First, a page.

Not only must you agree with them, but you must use the exact terms they choose for you to express yourself. Just ask talk show host Ellen DeGeneres who didn’t word her first black lives matters tweet the way the Twitter mob thought she should, and thus she was publicly excoriated for it.
And now we have the Silence is Violence mindset where failure to add your voice to a particular protest equates to you siding with the enemy and being guilty of whatever charges the protest throws at you. I can only imagine what this spirit would do with Jesus’ supposed silence on first-century evils:
“Jesus silent on Roman oppression of Jewish people; He must agree with it! #freeallnow”
“Women’s inequalities mean nothing to Jesus; won’t speak up. #womenarehumanstoo”
“Jesus endorses slavery with his silence. #endslaverynow”
Better to change the law or the lawbreaker?
So why didn’t Jesus (and the disciples later on) wage public crusades against the evils of slavery, the discrimination of women, and Rome’s brutality against the Jewish people? Was His silence violence?
Not at all. His strategy was a far more effective one than publicly speaking out against the injustices of the first century and bringing down the immediate wrath of the strong-arm government.
Jesus was well aware of the evil that exists in all human beings (cf. Matt. 7:9-11, John 2:24) and how it manifests in the moral wrongdoings we see every day. He also knew that simply telling bad people to do good is an exercise in futility because, “the mind set on the flesh is hostile toward God; for it does not subject itself to the law of God, for it is not even able to do so. A natural man does not accept the things of the Spirit of God, for they are foolishness to him; and he cannot understand them, because they are spiritually appraised” (Rom. 8:6-8; 1 Cor. 2:14).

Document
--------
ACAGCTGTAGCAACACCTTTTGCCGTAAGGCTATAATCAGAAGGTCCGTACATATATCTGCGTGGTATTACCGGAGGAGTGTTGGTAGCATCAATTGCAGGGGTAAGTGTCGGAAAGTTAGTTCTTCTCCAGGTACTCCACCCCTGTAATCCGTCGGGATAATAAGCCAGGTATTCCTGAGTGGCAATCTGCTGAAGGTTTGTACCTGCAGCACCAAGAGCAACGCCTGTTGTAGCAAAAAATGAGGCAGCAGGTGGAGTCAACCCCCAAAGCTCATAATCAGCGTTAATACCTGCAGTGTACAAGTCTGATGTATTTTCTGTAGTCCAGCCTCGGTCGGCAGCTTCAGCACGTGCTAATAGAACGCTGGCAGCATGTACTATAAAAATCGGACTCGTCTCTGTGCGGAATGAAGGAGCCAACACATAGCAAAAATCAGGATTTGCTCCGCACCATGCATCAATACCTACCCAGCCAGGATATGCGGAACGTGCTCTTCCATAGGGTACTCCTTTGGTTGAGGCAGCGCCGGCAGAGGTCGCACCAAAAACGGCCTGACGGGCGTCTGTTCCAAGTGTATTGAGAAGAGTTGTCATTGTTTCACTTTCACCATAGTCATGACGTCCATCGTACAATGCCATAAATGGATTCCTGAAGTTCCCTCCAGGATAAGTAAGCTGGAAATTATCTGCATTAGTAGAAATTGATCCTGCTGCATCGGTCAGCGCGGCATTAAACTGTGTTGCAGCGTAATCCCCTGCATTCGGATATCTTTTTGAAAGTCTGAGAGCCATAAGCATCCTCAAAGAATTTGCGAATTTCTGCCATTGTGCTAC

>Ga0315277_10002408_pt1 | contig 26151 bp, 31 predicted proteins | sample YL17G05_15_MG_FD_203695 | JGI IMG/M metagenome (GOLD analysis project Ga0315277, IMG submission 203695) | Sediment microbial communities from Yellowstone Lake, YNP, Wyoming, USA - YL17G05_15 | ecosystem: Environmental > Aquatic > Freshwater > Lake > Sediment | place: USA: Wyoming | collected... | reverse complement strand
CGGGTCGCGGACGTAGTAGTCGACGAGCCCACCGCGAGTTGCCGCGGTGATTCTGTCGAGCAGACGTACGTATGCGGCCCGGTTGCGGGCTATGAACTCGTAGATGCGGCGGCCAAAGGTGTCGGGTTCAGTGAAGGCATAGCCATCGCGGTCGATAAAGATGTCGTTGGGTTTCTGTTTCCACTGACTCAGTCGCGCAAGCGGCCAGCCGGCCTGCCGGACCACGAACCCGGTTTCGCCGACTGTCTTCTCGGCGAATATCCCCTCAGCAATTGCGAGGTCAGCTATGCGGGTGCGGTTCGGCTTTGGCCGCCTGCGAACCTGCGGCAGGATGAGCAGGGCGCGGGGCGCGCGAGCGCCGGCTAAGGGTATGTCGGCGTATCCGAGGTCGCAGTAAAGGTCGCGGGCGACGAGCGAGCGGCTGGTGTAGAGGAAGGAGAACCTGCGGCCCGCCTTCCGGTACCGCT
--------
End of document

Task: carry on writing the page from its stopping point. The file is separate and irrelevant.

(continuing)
Left on our own, Jesus knew we only live out the works of our fallen nature which are listed in Gal. 5:19-21. But once a person is born again, they’re now equipped with the fruit of the Spirit (Gal. 5:22-23), able to break free of their personal evil and instead love God and their neighbor as themselves.
Railing publicly against society’s evils and demanding governmental and personal change from people who can no more change their nature than “a leopard its spots. Neither can you do good who are accustomed to doing evil” (Jer. 13:23), wasn’t Jesus’ plan. Not speaking publicly about many of the injustices of His day was certainly not violence.
He knew that when you change people from the inside out, pretty soon the wrongs that exist in that culture are eradicated in de facto fashion as those people live out their faith. That being true, the most important thing we can do to fight injustice and change the world as Christians is to go beyond just speaking out against evils like abortion, human trafficking, etc., and follow the same strategy as Jesus.
Nothing beats the power of the gospel.
Robin Schumacher is a former software executive and Christian apologist who has written many apologetic articles, appeared on nationally syndicated radio programs, and presented at various apologetic events. He holds a Master's in Christian apologetics and a Ph.D. in New Testament.